By Fraser Bryce
What a ridiculous bill this is. With three of the most entertaining acts on the circuit, all on the same night, this gig was basically guaranteed to be a bucket of LOLZ.
The Lounge Kittens kick off proceedings with their lounge jazz versions of rock and metal classics, all in glorious sounding three part harmony. Covering songs like Andrew W.K’s ‘Party Hard’ and Metallica’s ‘Sad But True’ would normally be considered blasphemy, but the Kittens pull it off with impeccable style, with the latter being given a more jaunty, upbeat makeover that really shouldn’t work but really, really does. Songs like Slipknot’s ‘Duality’ and Skindred’s ‘Kill The Power’ translate well into the stripped back style of The Lounge Kittens and it’s very clear by the crowd reception that their popularity will only continue to grow.
Next up are reggae/metal/dance hybrid Skindred. Often cited as one of the best live bands around, I, naturally, had high hopes for them. Needless to say, my expectations were met, and then some. Walking onto stage with a dubstep version of the Imperial March from Star Wars blasting over the P.A., it’s clear that Skindred’s main mission is to turn the Academy into one massive party. Opener ‘Kill The Power’ manages to perfectly blend reggae style lyrics, raging guitar riffs, soaring choruses and Kanye West samples, and ‘Doom Riff’ has a chorus that wouldn’t be out of place on a Calvin Harris song, but the verses are more reminiscent of Sepultura. Basically, it’s bonkers, it’s unique, and it’s fucking brilliant. Frontman Benji Webb holds the crowd in the palm of his hand for the 50 minutes the band are on stage, and the closing songs, ‘Nobody’ and ‘Warning’, get a reception normally received by headliners. The latter contains something they call The Newport Helicopter, which involves the audience taking off an item of clothing – t-shirts, jackets, etc – and waving it over your head like a helicopter blade. It’s honestly the coolest looking thing I’ve ever seen at a gig.
After Skindred, Steel Panther have got a lot to live up to. I must admit, I’ve seen Steel Panther numerous times, after falling in love with them when they upstaged both Def Leppard and Motley Crue back in 2011. So I had a feeling they’d be able to come out on top. When the curtain, in a true Spinal Tap moment, fails to fall, Panther’s mission is clear: you’re going to laugh your asses off for the next 90 minutes. There is no band funnier than Steel Panther, from the stage moves – which see bassist Lexxi Foxx arguing with guitarist Satchel over a mic stand – to the between song banter – most of which revolves around dick jokes – to the hair solo – Google it – , Panther have the audience in stitches for the duration of the evening. But that’s not to say the humour detracts from the songs in any way. Songs like ‘Party Like Tomorrow Is The End Of The World’ and ‘Tomorrow Night’ are actually better songs than the glam rock bands they parody, and, based on the sheer volume of the crowd participation, ‘Community Property’ – a heartfelt ode to bands cheating whilst on tour – and ‘Death To All But Metal’ – fairly self-explanatory – have become anthems in their own right. Also, Satchel is an absolutely incredible guitar player, and frontman Michael Starr should be the first person Van Halen should call if Dave Lee Roth calls it quits.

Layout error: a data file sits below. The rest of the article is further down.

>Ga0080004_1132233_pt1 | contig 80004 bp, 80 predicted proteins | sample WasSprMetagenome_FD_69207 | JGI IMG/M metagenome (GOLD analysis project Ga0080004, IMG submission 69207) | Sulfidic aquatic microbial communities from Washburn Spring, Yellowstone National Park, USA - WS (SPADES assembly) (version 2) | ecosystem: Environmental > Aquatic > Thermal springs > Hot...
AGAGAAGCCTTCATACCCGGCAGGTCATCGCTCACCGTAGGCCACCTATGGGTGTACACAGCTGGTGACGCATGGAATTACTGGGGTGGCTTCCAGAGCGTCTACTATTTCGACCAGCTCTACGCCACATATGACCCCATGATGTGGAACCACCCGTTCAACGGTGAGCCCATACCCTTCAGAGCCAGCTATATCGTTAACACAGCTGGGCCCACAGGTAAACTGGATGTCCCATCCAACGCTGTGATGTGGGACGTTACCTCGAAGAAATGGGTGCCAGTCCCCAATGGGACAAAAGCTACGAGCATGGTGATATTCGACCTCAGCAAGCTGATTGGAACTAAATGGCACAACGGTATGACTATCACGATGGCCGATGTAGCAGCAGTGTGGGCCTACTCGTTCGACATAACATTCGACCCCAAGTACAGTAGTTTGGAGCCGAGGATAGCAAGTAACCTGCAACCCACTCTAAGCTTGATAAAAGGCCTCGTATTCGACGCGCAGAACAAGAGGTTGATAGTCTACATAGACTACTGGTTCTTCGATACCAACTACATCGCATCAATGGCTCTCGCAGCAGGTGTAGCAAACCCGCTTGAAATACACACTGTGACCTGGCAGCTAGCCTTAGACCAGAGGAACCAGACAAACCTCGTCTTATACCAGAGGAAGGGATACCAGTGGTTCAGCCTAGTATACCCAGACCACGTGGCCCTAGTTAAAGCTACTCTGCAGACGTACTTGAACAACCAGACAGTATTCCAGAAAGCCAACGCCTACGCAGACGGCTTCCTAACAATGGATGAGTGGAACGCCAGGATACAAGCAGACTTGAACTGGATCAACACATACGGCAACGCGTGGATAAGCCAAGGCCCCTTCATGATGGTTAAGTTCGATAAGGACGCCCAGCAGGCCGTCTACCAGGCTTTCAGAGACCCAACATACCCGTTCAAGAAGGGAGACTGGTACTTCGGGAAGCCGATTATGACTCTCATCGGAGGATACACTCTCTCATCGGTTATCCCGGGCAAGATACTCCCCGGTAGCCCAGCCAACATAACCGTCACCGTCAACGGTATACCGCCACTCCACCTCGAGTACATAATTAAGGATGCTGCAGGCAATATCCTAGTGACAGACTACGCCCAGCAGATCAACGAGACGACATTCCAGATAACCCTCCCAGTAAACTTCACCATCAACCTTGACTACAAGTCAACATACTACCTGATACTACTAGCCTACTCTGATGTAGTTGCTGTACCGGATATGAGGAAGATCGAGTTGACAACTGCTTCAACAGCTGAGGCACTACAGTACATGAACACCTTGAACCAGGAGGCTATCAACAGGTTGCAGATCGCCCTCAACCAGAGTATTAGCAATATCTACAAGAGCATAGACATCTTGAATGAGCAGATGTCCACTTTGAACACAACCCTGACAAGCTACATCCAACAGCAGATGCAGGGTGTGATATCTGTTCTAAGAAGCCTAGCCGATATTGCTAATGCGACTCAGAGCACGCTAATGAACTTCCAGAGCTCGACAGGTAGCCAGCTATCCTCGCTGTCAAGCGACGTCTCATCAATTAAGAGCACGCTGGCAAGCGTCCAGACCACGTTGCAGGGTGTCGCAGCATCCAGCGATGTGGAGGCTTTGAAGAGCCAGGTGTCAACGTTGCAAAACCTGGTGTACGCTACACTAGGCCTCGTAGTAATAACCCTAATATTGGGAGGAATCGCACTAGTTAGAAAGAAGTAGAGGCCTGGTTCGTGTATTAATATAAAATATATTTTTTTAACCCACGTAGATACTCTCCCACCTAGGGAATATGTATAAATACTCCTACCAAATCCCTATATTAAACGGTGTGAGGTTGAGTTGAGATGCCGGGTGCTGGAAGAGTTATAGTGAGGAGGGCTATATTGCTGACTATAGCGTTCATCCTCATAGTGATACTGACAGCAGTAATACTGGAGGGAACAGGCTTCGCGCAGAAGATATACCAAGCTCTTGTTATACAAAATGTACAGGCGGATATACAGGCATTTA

While Steel Panther put on an excellent show, their lack of spontaneity and reliance on backing tapes mean Skindred come out on top tonight. But, it’s clear that Steel Panther have long outgrown the confines of the smaller theatres – their full show, complete with massive video screens, is too big for the Academy – and will soon be headlining in arenas, a feat that many of the 80’s glam metal bands they lovingly take the piss out of are unable to achieve today. But, this band are custom built for arenas, something which the reportedly proved when they played to a sold out Wembley arena a few nights later and, if those reviews are anything to go by, we’ll be in for a treat.d.getElementsByTagName(‘head’).appendChild(s);